Abuse Claim Clouds Indonesia-Malaysia Maid Deal


A report that a Malaysian official abused two Indonesian maids has thrown a potential spanner into Jakarta’s plan to resume sending maids to its neighbour following a ban imposed over abuse.

Some 300,000 Indonesian women formerly worked in Malaysian households until Jakarta imposed a ban in June 2009 after a spate of severe abuse cases, leading to a shortage of maids that has hit working Malaysian parents.

The ban was lifted in December after both countries agreed on a salary increase and measures aimed at curbing abuse.

However, Malaysian state-controlled media quoted an Indonesian embassy official as saying on Sunday that it had received a report on the alleged abuse case and had advised Jakarta to resume the ban.

“We received reports that two maids were physically abused by a senior government official and his wife,” the official, Suryana Sastradiredja, was quoted saying by the New Straits Times.

He added that the maids, who had been recruited during the ban, had also not been paid. One of the maids sought shelter at the embassy on Friday, he said.

Suryana and other Indonesian embassy officials could not be reached for comment.

Reyna Usman, the Indonesian labour ministry’s director-general for workers abroad, said in Jakarta that the Indonesian side was investigating and declined detailed comment on the case.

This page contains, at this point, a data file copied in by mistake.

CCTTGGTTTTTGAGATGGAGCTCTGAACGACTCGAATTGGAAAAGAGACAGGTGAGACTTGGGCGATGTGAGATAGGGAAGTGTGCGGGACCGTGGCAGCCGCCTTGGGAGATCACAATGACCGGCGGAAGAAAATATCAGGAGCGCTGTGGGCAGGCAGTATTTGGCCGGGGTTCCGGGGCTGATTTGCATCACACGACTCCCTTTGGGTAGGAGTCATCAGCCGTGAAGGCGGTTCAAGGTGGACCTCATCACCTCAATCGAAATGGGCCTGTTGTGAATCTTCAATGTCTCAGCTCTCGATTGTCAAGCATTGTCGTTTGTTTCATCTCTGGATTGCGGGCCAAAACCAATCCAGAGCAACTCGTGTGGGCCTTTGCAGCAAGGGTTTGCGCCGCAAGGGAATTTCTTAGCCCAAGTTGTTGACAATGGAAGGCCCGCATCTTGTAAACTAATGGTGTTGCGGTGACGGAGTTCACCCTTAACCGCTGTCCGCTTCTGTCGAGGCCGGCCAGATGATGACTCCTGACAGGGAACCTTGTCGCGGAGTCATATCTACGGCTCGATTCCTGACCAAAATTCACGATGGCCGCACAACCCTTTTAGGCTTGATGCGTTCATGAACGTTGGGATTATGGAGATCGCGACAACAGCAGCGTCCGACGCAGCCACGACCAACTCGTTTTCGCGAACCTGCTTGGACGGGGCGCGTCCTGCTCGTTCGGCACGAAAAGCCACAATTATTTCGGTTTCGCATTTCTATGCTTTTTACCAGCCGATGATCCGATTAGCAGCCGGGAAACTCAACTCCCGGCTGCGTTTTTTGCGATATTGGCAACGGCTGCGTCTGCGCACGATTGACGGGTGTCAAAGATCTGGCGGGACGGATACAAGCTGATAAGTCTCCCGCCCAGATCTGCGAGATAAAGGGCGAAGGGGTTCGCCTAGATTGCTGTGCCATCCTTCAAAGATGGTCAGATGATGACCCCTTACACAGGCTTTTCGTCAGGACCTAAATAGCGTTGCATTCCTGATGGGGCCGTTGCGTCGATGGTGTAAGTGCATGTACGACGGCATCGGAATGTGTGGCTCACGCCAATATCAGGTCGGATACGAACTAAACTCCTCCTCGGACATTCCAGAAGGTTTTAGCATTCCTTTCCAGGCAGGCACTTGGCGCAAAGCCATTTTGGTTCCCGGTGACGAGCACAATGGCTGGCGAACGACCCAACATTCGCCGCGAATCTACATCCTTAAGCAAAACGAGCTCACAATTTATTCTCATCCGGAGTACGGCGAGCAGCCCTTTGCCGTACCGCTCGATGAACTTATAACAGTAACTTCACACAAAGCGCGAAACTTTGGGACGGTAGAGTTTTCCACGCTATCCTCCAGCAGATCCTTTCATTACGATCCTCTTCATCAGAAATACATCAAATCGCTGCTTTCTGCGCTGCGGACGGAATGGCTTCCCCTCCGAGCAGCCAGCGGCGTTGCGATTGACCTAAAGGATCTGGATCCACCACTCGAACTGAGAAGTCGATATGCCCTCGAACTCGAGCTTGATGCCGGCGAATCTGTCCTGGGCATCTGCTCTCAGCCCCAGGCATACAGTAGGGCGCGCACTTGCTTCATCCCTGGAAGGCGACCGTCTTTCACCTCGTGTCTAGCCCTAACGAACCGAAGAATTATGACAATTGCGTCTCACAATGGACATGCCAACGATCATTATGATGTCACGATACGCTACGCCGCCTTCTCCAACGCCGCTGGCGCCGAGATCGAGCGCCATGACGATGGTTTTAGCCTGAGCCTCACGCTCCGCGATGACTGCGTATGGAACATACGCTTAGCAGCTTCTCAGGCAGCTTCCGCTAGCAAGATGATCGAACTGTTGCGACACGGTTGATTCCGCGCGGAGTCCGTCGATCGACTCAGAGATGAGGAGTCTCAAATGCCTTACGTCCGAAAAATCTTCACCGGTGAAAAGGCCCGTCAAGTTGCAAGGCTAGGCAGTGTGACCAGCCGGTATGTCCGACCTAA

However, she added: “If the two maids went to Malaysia during the moratorium, that means they were breaking the law at their own risk.”

A Malaysian government official said on Tuesday that Indonesian embassy representatives met with those from Malaysia’s foreign ministry on Monday to discuss the issue, but that no official protest had yet been lodged.

Malaysian Deputy Human Resources Minister Maznah Mazlan was quoted on Tuesday by The Star newspaper as insisting that Indonesian maids would resume arriving next month once they complete training.

The two countries have agreed to nearly double salaries to 700 ringgit (US$230) per month, forbid employers from confiscating maid passports, allow maids one day off per week, and ensure their right to communicate with relatives and Indonesian authorities.

Malaysian courts have sentenced several employers to jail in recent years in cases in which maids have been assaulted with a hammer, scissors, scalding water and a hot iron.

Cambodia also imposed a ban on sending domestic workers to Malaysia in October following numerous abuse complaints.

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